Alaska red king crab, snow crab fetch record prices; Crab updates from Southeast AK to Bering Sea By LAINE WELCH - Alaska crabbers are hauling back pots from the Panhandle to the Bering Sea, and reduced catches are resulting in record prices for their efforts.

Alaska red king crab, snow crab fetch record prices; Crab updates from Southeast AK to Bering Sea

Golden King Crab; Lithodes aequispinus
Photo courtesy Alaska Fisheries Science Center

The year’s first red king crab fishery at Norton Sound has yielded 17,000 pounds so far of its nearly 40,000 pound winter quota for more than 50 local fishermen. The crab, which are taken through the ice near Nome, are paying out at a record $7.75 a pound. A summer opener will produce a combined catch of nearly half a million pounds for the region.

Red king crab from Bristol Bay also yielded the highest price ever for fishermen, averaging $10.89 per pound. That catch quota of eight million pounds was down 15 percent from the previous season.

The Bering Sea snow crab fleet has taken 80 percent of its 19 million pound quota, down by nearly half from last year. That’s pushed market prices through the roof, topping $8.30 a pound at wholesale in both the US and Japan, compared to over $5.50 per pound a year ago.

Alaska produces only about 10 percent of the world’s snow crab, with most of the pack by far coming from Eastern Canada, followed by Russia. On the snow crab menu front - McDonald's has begun testing a new snow crab sandwich in several San Francisco Bay locations. If it’s a hit, the sandwich could advance to nearly 250 outlets this year.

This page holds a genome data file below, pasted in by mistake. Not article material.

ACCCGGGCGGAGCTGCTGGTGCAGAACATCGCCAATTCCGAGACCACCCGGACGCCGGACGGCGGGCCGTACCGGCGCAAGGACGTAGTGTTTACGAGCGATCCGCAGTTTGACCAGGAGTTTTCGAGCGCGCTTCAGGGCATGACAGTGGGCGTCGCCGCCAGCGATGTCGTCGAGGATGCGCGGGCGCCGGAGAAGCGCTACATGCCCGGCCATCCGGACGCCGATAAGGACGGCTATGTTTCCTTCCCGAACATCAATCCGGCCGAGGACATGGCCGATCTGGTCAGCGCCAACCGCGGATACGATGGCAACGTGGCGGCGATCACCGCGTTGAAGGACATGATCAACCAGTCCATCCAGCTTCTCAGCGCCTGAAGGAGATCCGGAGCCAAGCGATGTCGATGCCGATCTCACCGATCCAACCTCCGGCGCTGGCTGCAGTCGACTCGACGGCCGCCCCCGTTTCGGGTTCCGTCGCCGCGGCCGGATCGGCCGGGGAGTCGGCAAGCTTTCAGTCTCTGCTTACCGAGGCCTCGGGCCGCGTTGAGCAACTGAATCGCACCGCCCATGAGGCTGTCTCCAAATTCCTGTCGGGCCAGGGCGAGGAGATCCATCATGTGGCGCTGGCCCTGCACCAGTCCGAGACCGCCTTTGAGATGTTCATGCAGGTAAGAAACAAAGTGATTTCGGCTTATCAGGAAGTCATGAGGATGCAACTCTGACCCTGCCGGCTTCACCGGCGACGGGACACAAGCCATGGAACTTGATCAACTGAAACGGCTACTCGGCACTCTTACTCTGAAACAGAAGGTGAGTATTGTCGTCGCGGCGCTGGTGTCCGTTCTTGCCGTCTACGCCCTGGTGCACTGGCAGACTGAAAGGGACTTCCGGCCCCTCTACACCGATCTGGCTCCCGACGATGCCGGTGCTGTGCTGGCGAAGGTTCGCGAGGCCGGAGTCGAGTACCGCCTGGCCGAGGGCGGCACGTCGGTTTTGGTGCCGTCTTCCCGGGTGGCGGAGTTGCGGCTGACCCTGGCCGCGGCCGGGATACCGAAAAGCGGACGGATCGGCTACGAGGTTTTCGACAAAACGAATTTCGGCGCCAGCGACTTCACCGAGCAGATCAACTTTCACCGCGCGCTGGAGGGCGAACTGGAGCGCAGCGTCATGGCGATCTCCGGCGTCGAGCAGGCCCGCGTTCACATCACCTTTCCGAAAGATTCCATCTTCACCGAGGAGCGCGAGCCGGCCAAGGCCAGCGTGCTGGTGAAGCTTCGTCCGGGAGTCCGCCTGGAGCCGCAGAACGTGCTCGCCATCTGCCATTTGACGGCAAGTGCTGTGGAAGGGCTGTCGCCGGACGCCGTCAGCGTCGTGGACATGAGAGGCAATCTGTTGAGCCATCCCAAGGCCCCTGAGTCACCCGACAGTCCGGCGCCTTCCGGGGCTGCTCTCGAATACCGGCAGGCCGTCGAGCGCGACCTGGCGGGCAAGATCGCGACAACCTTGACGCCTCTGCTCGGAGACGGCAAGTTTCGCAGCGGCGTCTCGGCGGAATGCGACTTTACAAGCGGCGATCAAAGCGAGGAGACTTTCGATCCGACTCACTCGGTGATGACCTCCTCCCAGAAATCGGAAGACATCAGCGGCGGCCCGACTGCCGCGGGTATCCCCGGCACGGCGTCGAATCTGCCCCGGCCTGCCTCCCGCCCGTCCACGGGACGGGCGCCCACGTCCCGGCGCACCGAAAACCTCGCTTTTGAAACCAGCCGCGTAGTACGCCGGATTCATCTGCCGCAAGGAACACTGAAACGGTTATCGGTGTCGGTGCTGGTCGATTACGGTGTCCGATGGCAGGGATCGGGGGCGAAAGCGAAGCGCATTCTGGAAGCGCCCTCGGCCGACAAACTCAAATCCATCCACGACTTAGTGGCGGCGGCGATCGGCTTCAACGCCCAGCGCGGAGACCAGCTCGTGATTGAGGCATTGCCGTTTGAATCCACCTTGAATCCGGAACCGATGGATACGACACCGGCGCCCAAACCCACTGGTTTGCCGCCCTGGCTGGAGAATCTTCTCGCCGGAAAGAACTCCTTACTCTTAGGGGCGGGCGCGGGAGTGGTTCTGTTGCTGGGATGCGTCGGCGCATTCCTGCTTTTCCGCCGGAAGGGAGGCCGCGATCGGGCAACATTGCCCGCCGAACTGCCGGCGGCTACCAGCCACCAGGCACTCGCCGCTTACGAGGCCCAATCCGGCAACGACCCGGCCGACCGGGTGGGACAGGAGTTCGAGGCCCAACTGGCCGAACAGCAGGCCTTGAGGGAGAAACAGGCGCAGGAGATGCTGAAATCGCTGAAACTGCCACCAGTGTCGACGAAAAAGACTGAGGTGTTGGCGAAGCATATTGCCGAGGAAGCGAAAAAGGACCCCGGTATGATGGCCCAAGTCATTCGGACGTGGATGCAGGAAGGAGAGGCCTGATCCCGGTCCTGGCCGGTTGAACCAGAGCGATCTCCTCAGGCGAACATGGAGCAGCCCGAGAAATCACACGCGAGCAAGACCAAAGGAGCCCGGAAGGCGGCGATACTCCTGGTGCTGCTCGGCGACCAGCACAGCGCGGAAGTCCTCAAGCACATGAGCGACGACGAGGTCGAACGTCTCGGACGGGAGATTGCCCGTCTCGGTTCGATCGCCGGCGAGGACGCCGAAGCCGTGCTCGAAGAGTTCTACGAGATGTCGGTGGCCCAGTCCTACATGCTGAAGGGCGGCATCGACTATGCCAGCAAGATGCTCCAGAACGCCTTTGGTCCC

Since mid-February, about 100 small boat crabbers in Southeast Alaska have been hauling pots for 105,000 pounds of golden king crab, which can reach as high as $10 a pound at the docks. A local Tanner crab fishery just wrapped up, with a catch that will likely come in at around one million pounds. - More...
Friday PM - March 03, 2017

Alaska: Age Migration Data Show More Young Adults Moving In, More 35+ Leaving - The state’s first-ever release of migration data by age and sex shows that from 2010 to 2015, Alaska had a net gain of adults in their 20s each year and a net loss of teens and older adults.

People in their 20s, who made up about 15 percent of the state’s population over that period, represented 27 percent of those who came to Alaska and 24 percent of those who left. This age group is the most mobile, both in Alaska and nationwide.

Alaska consistently loses more 15-to-19-year-olds than it gains, usually through high school graduates leaving for college.